The world-building of Tempus Abbey also suffered due to the surprising lack of descriptive text. While Woodford offered vague descriptions (we know, for example, that the Abbey is built on a cliff), he shies away from descriptions of the many characters or his unique world concepts. We know that low faeries are “made” but we don’t know how. We know that little boys in the Abbey are given a “rangling”, but we don’t find out what this means until the 97% mark of the Kindle version. We don’t even learn the ages or appearances of people, beyond an occasional comment about hair colour. This did not help to make the novel feel very memorable.

In terms of plot, I also found myself becoming very confused. I won’t go into my problems too much here for fear of spoiling it for you, but I felt that the story really struggled to keep its focus. After Ira’s first person introductory chapters, the third person narrative flitted between a few different protagonists – primarily Ira, Fray, Albert and Dorian (the abbot) – but didn’t really come together until its final act. Despite the book’s length, most of the plot threads are left hanging. This includes just what happened to Ira’s father prior to the start of the story.

I also never really felt the threat of Akkeri. The man himself never appears in the story and the actual nature of his enterprise is never seen beyond the fact that we are told that they make zeppelins. Yet, I didn’t really understand the Confraternity either. Despite the fact that most of the novel is set in an abbey, we don’t actually see any religious ceremonies. We know that they worship a single deity (which seems to have faerie servants, rather than angels), and that there is some rivalry between the human bishops of the various Confraternity territories, but beyond this we don’t see a lot else.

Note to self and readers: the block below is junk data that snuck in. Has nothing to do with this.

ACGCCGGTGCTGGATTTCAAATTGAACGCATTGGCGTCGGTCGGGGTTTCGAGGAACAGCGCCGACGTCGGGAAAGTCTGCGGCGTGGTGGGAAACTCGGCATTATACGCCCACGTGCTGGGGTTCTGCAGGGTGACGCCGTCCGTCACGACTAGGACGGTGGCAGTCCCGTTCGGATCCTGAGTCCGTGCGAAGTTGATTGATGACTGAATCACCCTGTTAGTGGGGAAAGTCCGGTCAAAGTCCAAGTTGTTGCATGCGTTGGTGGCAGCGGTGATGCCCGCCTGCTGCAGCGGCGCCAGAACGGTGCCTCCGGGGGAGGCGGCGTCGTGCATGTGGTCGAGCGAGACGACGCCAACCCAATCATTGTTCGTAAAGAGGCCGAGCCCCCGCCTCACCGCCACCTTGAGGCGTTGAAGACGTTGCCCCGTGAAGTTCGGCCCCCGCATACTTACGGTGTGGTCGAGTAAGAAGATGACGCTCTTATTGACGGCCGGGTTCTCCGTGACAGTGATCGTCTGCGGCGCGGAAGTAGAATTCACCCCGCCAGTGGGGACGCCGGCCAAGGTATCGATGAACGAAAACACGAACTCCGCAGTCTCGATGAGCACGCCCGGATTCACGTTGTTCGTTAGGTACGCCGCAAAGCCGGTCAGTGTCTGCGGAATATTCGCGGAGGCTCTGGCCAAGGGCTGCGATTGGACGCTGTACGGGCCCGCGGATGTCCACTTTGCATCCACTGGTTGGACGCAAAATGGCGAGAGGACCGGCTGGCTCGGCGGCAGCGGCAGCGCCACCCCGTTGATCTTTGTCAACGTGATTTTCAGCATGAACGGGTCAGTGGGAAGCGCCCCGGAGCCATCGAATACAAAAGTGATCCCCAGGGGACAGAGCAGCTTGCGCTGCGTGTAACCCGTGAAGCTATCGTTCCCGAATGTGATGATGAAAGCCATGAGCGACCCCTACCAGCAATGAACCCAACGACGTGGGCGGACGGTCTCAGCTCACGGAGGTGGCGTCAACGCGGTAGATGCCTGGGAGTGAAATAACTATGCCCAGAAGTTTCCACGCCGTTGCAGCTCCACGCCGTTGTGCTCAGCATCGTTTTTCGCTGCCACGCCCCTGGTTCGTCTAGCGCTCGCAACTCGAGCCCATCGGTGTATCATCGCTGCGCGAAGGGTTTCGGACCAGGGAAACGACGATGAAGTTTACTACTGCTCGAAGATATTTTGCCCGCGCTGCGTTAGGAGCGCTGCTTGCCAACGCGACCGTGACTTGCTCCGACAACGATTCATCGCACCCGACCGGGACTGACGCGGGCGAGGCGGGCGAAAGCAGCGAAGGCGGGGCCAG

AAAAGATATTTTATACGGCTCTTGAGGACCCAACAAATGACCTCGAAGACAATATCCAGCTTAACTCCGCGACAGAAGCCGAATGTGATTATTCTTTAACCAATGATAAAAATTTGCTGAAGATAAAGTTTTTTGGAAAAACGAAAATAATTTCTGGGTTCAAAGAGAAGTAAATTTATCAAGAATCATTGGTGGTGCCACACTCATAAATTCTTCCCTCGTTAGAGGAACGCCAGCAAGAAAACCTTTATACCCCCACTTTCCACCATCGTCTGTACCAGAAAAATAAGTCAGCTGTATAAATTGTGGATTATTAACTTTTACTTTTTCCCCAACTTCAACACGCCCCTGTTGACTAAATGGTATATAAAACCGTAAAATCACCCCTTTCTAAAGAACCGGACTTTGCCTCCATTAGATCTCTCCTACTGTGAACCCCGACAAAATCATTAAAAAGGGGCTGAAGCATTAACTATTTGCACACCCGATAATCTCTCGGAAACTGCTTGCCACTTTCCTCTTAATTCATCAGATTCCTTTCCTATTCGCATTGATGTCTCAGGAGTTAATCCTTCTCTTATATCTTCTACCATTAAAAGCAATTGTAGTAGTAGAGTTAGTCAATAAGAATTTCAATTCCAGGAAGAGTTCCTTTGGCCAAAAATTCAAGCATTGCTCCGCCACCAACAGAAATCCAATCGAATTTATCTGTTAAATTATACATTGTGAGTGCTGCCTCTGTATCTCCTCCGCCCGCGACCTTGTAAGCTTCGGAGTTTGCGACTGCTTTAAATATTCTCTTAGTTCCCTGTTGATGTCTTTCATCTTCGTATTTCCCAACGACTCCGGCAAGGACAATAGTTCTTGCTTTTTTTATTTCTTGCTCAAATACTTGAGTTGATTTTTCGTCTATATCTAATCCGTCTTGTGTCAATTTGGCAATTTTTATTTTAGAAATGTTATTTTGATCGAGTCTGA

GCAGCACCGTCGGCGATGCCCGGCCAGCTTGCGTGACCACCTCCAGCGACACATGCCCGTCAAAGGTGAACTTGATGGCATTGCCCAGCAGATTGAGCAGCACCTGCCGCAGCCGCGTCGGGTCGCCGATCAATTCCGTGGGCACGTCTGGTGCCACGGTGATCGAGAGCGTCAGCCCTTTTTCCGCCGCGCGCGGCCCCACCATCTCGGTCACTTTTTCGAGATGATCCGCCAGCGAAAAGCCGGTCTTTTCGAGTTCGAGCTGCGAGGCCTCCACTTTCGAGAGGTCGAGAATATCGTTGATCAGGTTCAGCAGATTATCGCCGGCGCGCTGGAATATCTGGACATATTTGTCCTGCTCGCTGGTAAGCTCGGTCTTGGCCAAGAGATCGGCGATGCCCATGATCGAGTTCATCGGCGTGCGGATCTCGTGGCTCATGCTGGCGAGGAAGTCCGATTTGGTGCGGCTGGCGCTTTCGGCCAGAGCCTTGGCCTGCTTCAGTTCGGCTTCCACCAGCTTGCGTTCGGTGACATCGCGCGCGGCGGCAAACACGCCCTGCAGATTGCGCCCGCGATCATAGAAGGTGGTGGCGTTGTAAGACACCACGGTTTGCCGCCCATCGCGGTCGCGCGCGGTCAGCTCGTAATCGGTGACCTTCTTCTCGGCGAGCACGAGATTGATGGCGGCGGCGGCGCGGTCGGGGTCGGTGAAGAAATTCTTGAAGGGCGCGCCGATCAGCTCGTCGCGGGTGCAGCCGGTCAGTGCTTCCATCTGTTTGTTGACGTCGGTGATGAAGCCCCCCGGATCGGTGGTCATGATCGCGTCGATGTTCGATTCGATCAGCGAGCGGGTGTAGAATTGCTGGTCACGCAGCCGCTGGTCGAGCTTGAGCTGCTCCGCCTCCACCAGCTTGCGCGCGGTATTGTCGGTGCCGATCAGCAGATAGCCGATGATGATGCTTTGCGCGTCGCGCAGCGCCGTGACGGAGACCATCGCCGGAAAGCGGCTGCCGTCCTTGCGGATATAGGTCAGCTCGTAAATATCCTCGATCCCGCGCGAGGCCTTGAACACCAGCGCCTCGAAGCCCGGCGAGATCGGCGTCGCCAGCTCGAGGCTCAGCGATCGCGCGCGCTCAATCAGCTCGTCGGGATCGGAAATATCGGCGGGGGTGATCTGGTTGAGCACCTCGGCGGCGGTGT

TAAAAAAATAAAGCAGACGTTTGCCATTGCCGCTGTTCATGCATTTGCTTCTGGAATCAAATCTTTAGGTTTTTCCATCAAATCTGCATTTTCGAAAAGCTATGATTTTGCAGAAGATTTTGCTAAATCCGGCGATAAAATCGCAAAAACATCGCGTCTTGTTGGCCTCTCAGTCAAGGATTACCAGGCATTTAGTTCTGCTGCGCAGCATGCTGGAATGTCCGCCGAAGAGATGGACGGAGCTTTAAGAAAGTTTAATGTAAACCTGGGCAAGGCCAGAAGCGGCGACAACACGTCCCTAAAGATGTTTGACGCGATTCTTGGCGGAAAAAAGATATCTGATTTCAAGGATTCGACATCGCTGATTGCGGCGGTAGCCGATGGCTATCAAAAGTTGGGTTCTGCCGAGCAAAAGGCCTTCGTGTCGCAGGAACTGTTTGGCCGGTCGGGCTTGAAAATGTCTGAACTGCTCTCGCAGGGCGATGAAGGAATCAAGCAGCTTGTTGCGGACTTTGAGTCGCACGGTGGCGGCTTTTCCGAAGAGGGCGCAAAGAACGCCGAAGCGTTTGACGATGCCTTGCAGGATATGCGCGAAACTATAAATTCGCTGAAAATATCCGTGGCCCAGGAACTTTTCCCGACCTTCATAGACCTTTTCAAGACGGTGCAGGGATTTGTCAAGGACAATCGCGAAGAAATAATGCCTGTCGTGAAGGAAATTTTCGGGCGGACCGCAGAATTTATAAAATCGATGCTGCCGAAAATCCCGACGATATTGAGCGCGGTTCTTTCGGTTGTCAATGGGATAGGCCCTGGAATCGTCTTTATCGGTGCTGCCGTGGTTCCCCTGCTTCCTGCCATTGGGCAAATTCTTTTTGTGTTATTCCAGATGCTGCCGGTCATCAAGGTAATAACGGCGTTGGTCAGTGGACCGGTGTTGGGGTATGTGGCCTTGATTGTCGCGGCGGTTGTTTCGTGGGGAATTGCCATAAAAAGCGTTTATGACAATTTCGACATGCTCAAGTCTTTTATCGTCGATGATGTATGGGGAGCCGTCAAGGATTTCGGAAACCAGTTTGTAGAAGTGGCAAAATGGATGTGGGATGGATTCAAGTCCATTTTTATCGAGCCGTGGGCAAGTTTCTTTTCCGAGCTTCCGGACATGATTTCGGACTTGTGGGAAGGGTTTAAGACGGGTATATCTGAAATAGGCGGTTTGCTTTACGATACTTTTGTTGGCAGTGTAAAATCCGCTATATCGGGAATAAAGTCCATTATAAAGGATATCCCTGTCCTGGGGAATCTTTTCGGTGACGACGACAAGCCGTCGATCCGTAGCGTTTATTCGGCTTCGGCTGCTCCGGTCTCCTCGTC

The books strongest aspect was probably its protagonists. Both Fray and Ira did at least feel like realistic teenagers. They were complex characters that both showed a variety of emotion. My only really issue with them was the fact that they constantly seemed to be separated. The series is called Fray and Ira but the two of them did not spend many chapters together. This was especially problematic over the climax, over which Ira was frustratingly absent.

The story also boasts a very large supporting cast but, other than Albert, none of them are terribly memorable. There are many people working at Tempus Abbey but I found that they all seemed to blur into one after a while. They did not have very distinct personalities and I could not even remember what roles they played as they just weren’t fleshed out at all. I didn’t even really understand why it was that Fray had been taken in by Dorian. It is quickly established that her family (including her sister) run a smithy in the village and that she still has regular contact with them.

Anyhow, I was optimistic about Tempus Abbey from its blurb but I quickly found that it just wasn’t the novel for me. The book had some nice ideas but it  failed to develop them, just coming across as being slow and unmemorable on the whole. If you are curious, the eBook is currently free on Amazon, however this is not a novel that I would recommend.

Tempus Abbey can be purchased as a Paperback and eBook on Amazon.co.uk